The concept of returning samples from Mars has been something of a holy grail for planetary scientists. As intrepid as NASA’s previous robotic explorers have been, their analyses of the rock and soil they rove have always been limited by the equipment they carry. When you ship a rover to Mars, the cost of every extra ounce is colossal. And rover instruments — marvels of engineering though they are — are no substitute for a fully equipped laboratory on Earth.
Now, nine years later, that ambitious journey is about to begin. The Mars 2020 mission launched from Cape Canaveral on July 30, 2020, and is scheduled to land in Jezero Crater on February 18, 2021. If all goes well, the rover will embark on a mission lasting at least a full martian year (equivalent to 687 days on Earth). In addition to its own explorations, it will also collect and cache samples that will later be returned to Earth — revealing the mysteries of that once-habitable place on Mars.
A clone is born
In December 2012, just four months after the Curiosity rover landed on Mars, NASA announced a new wheeled explorer that would address the top goal of the most recent decadal. It was scheduled to launch during a favorable Earth–Mars alignment in 2020. This Mars 2020 rover would be designed and built by a team at NASA’s Jet Propulsion Laboratory (JPL) in Pasadena, California — a team that included many of the engineers, managers, and others who had built Curiosity, as well as previous Mars rovers Sojourner, Spirit, and Opportunity.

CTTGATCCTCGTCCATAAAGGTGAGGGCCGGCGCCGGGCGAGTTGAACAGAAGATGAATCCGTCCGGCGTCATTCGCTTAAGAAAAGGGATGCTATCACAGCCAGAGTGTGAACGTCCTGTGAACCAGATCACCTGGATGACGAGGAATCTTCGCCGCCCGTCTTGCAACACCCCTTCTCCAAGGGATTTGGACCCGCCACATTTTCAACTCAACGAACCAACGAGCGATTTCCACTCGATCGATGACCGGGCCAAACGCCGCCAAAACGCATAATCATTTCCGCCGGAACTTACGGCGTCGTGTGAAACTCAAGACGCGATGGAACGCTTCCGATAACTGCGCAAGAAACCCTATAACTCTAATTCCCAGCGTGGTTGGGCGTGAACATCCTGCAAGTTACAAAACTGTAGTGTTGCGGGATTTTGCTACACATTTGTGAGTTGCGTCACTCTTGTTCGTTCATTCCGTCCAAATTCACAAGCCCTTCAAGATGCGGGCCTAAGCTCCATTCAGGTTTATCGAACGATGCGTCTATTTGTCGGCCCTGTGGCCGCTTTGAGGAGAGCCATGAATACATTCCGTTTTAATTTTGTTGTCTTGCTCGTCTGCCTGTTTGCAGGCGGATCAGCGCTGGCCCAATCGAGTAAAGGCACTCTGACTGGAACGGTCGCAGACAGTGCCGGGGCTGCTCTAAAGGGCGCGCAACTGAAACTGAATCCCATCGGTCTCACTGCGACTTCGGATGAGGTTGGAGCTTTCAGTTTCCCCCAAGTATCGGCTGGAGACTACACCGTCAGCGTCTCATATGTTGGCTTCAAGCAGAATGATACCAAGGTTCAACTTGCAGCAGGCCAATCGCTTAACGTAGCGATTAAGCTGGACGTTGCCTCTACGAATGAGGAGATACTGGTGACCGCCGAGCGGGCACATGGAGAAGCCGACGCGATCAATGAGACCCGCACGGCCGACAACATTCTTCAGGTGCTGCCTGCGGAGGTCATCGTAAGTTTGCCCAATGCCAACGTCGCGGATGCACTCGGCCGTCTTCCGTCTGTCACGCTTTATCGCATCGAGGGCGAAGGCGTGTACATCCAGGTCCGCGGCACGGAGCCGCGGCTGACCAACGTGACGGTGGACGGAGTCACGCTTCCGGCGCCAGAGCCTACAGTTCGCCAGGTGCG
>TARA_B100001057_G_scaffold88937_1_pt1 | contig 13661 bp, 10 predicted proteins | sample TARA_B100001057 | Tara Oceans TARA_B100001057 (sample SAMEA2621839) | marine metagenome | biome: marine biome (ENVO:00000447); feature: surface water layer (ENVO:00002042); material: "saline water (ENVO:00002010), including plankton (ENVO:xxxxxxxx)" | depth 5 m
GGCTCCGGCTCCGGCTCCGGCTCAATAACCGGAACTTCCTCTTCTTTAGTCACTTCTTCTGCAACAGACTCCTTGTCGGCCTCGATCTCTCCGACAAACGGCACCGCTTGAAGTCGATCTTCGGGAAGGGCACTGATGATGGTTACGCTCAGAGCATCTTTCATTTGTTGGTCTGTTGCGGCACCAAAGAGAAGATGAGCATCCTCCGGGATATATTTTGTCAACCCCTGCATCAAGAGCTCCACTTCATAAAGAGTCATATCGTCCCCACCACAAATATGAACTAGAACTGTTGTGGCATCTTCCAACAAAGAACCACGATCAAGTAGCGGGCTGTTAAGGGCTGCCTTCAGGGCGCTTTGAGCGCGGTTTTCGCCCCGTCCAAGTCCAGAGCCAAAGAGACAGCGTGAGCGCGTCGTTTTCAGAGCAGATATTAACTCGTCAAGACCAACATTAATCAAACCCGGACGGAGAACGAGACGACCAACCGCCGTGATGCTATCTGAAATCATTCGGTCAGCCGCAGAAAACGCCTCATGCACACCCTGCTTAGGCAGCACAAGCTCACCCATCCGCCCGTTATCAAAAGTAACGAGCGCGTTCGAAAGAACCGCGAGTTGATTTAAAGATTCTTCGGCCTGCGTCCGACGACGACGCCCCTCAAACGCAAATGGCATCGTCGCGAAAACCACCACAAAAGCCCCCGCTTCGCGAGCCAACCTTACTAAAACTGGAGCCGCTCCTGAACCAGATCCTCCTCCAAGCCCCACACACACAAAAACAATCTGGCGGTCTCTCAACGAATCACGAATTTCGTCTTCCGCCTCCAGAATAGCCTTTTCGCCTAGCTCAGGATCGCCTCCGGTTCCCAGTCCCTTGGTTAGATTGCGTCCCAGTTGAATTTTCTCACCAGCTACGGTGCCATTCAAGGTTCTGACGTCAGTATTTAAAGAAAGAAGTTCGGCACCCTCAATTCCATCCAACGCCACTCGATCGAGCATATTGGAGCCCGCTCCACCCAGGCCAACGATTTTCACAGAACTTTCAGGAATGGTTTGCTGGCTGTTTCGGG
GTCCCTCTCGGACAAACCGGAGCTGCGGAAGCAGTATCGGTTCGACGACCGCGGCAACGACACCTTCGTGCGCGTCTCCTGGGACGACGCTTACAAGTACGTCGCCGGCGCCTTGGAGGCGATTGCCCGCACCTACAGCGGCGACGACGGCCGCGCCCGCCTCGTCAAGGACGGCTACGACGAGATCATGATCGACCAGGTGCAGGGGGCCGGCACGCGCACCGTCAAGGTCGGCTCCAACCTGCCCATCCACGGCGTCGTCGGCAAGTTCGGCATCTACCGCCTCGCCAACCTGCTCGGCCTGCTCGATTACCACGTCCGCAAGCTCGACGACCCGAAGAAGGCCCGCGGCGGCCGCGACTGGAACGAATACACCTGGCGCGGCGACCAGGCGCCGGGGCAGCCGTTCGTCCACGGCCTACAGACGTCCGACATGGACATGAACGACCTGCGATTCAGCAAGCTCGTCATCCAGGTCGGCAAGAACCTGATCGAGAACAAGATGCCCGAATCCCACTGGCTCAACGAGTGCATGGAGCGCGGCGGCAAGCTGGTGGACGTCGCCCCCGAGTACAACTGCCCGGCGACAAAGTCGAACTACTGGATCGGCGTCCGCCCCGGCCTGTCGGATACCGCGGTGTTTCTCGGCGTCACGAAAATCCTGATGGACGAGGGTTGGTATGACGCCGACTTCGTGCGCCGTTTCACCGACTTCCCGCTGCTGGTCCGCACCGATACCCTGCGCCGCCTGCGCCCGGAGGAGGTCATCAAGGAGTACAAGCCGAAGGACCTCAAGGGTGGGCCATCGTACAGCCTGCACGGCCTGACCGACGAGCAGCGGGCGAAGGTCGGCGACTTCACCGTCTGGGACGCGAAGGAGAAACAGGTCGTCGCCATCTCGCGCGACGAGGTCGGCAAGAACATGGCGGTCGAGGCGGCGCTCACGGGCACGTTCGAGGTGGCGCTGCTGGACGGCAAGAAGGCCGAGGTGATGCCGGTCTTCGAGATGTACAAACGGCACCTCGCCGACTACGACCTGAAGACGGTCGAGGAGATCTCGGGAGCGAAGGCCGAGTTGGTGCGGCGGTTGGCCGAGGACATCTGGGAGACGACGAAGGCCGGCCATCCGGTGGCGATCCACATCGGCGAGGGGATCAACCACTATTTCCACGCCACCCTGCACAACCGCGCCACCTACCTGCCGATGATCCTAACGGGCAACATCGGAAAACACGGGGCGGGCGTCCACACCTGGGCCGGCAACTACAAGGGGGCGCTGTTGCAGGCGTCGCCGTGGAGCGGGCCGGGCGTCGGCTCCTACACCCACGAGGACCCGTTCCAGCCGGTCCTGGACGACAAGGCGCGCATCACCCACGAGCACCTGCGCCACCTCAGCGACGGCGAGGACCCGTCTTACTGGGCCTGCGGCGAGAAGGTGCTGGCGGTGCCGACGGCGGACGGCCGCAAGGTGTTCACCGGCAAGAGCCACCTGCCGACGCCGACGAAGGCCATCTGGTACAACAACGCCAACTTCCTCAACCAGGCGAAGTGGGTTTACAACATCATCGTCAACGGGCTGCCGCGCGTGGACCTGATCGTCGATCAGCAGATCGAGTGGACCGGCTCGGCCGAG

To fit NASA’s tight budget and reduce the mission’s complexity, 90 percent of the Mars 2020 rover, cruise stage, and sky crane landing system would be built from spare parts left over from Curiosity. Mars 2020 would thus be a clone, of sorts — looking a lot like Curiosity on the outside, but costing at least $700 million less than Curiosity’s $2.8 billion price tag.
On the inside, however, the Mars 2020 rover would sport some entirely new equipment to help it carry out the sample-caching job the decadal had outlined. The mission’s announcement kicked off what NASA Associate Administrator for Science John Grunsfeld called “seven years of innovation” to develop that equipment, along with some completely new tools. In early 2020, nearing the end of the seven-year sprint, the rover finally received its name: Perseverance.